Woman with dark hair wearing a hearing aid happily driver her car

Don’t take your eyes off the road. While this might be sound advice, how about your other senses? Your ears, for instance, are doing a lot of work while you’re driving, helping you monitor other vehicles, alerting you to information on your dashboard, and keeping you engaged with the other passengers in your vehicle.

So when you’re coping with hearing impairment, the way you drive can vary. That doesn’t automatically mean you will need to quit driving because you’ve become overly dangerous. Inexperience and distracted driving are larger liabilities when it comes to safety. That being said, those with decreased hearing need to take some specific safeguards to stay as safe as possible.

Hearing loss can affect your situational awareness but developing good driving habits can help you stay safe while driving.

How your driving could be effected by hearing loss

Vision is the primary sense utilized when driving. Even total hearing loss probably won’t keep you from driving, but it very likely could change the way you drive. After all, you use your hearing a lot while you’re driving. Here are some prevalent examples:

  • Other drivers will often use their horns to alert you to their presence. If you fail to notice the light turn to green, for example, or you begin to wander into the other lane, a horn can get your attention before it becomes a problem.
  • Audible alerts will sound when your car is trying to alert you to something, such as an unbuckled seat belt or an open door.
  • Your hearing will often alert you when your car has some kind of malfunction. For example, if you run over something in the road or a rock hits your windshield.
  • Your sense of hearing can help you have a better sense of other vehicles near you. For instance, you will usually be able to hear a large truck coming toward you.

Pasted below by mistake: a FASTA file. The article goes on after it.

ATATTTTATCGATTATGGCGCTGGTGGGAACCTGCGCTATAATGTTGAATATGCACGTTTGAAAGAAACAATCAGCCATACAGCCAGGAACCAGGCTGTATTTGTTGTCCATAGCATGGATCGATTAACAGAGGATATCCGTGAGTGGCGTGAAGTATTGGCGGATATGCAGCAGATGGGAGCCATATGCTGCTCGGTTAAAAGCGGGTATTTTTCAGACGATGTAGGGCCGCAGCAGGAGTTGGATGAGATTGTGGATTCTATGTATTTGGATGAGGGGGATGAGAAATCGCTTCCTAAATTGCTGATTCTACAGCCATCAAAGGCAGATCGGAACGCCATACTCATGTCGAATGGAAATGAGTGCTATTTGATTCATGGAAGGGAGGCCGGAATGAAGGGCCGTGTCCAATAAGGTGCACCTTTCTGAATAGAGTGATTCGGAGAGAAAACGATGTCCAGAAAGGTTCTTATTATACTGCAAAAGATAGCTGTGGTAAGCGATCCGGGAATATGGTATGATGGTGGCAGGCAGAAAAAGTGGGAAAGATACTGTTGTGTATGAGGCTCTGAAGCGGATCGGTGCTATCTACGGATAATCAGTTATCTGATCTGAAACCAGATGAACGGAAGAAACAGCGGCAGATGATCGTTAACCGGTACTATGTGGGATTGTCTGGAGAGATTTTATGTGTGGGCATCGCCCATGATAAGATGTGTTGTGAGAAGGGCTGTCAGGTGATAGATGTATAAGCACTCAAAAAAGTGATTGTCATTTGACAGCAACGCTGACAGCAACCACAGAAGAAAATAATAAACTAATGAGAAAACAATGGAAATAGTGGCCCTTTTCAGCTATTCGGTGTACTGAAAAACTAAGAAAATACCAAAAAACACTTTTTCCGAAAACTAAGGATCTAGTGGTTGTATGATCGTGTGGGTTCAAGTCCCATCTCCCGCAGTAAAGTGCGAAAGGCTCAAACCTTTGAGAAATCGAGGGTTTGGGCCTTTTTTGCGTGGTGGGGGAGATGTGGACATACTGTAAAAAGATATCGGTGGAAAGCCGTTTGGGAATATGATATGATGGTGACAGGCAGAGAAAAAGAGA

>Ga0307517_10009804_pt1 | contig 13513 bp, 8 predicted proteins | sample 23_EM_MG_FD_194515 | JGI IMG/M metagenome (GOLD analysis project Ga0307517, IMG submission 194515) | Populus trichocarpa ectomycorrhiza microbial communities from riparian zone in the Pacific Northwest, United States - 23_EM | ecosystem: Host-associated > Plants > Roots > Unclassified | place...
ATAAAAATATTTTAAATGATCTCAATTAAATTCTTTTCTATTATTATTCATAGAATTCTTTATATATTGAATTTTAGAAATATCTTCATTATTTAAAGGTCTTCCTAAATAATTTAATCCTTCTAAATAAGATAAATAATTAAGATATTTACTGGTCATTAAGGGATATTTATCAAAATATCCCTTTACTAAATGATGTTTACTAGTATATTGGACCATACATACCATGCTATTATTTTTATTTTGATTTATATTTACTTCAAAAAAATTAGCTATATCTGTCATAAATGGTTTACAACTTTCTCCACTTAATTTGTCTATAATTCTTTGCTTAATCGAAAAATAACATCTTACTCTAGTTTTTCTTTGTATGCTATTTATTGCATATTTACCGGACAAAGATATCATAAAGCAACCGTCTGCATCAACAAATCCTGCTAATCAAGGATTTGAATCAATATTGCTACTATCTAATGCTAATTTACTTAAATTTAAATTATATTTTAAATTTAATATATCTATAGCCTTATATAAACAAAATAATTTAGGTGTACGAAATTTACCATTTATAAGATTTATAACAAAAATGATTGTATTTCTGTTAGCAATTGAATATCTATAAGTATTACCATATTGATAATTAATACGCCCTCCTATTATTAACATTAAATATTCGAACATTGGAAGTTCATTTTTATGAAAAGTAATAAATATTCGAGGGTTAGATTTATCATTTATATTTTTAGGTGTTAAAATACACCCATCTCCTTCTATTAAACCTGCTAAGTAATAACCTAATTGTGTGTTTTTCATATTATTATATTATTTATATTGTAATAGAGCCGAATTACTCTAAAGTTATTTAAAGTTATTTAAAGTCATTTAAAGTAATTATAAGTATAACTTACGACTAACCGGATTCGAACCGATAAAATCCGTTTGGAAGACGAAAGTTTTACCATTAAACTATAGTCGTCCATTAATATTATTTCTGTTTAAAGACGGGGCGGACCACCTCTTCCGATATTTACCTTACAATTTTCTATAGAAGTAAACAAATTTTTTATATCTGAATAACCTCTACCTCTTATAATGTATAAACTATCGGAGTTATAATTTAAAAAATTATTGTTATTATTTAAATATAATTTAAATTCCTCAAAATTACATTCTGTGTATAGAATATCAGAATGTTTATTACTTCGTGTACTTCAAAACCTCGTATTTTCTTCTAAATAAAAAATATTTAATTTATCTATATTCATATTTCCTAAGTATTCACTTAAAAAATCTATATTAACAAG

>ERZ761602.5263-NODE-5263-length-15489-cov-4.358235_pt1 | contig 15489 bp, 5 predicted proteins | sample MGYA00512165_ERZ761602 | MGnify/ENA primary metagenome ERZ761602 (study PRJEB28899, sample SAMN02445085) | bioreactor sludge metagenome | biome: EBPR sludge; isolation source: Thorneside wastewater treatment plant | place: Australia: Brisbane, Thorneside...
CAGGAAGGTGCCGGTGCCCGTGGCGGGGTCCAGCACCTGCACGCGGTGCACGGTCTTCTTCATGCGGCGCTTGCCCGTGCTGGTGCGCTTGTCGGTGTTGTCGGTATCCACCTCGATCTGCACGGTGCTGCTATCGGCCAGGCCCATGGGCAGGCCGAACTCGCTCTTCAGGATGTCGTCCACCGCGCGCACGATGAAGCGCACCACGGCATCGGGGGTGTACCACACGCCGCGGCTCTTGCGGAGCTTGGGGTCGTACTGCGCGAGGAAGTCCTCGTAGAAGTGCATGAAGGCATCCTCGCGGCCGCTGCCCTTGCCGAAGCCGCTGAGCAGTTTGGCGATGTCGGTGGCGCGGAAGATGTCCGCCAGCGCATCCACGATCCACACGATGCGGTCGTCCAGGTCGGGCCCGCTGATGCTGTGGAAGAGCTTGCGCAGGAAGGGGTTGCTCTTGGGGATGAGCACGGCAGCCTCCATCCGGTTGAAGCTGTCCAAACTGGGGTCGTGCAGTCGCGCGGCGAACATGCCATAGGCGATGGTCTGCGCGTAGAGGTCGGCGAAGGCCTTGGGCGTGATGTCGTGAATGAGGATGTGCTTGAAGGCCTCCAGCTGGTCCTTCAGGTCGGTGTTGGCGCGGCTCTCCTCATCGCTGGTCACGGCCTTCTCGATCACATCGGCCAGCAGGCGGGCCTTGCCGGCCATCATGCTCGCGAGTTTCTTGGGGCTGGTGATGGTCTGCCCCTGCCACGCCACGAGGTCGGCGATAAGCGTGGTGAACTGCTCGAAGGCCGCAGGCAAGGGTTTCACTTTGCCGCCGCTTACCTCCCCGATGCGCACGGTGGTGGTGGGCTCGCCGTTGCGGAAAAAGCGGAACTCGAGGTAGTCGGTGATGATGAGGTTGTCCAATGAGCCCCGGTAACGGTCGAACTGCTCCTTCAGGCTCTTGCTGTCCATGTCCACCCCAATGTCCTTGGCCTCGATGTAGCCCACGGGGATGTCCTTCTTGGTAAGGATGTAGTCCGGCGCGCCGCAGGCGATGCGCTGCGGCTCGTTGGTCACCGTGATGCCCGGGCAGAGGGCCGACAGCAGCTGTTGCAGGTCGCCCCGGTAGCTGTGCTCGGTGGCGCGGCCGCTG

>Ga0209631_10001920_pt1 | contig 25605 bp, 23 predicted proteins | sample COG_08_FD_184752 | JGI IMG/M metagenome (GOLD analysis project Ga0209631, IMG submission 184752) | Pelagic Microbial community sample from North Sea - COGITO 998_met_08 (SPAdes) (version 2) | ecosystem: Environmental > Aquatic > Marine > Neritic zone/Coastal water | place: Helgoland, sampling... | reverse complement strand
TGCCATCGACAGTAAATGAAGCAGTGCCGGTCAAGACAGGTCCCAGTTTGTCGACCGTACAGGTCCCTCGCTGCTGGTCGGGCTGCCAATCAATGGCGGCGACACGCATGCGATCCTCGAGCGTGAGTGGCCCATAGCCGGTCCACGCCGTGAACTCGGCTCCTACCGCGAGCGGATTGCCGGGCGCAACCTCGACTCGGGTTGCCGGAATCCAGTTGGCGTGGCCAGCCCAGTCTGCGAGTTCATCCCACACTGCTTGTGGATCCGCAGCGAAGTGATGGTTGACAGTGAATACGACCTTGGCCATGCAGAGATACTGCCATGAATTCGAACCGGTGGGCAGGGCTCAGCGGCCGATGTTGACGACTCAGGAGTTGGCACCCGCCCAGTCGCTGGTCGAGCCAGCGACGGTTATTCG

• You can usually hear emergency vehicles before you can see them.

By utilizing all of these audio cues, you will be developing better situational awareness. You may begin to miss more and more of these audio cues as your hearing loss advances. But there are steps you can take to ensure you still remain as safe as possible while driving.

Practicing new safe driving habits

If you’re dealing with hearing loss and you want to continue to drive, that’s okay! Here are a few ways you can be certain to stay safe when out on the road:

  • Put away your phone: Well, this is wise advice whether you suffer from hearing loss or not. One of the leading causes of distracted driving, nowadays, is cellphones. And that doubles when you attempt to use them when you have hearing loss. Keeping your phone stashed can, simply, keep you and other people safer–and save your life.
  • Don’t neglect your instrument panel: usually, when you need to pay attention to your instrument panel, your vehicle will ding or make some other sound. So periodically look down to see if any dash lights are on.
  • Pay extra attention to your mirrors: You may not be able to hear an ambulance pull up behind you–even with all those sirens going. So make sure you aren’t neglecting your mirrors. And generally try to keep an elevated awareness for emergency vehicles.
  • Keep interior noise to a minimum: It will be hard for your ears to isolate sounds when you’re going through hearing loss. It will be easy for your ears to get overstimulated and for you to get distracted if you have passengers loudly talking and music playing and wind in your ears. So when you’re driving, it’s a smart idea to lower the volume on your radio, keep discussions to a minimum, and put up your windows.

Keeping your hearing aid ready for the road

Driving is one of those activities that, if you have hearing loss, a hearing aid can really be helpful. And there are several ways you can make sure your hearing aid is a real asset when you’re driving:

  • Keep your hearing aids clean, updated, and charged: When you’re half way to the store, the last thing you want is for your battery to quit. That can distract you and may even lead to a dangerous situation. So make sure everything is working properly and the batteries are charged.
  • Every time you drive, wear your hearing aid: If you don’t wear it, it can’t help! So make sure you’re wearing your hearing aids each time you get behind the wheel. By doing this, your brain will have an easier time acclimating to the incoming signals.
  • Have us program a driving setting for you: If you intend to do a lot of driving, you can ask us to program a “car” setting on your hearing aid. The size of the inside of your vehicle and the fact that your passengers will be speaking to you from the side or rear will be the variables we will use to fine tune this “car setting” for easier safer driving.

Hearing loss doesn’t mean driving is an issue, particularly with hearing aids which make it easier and safer. Developing safer driving habits can help guarantee that your drive is enjoyable and that your eyes stay safely on the road.

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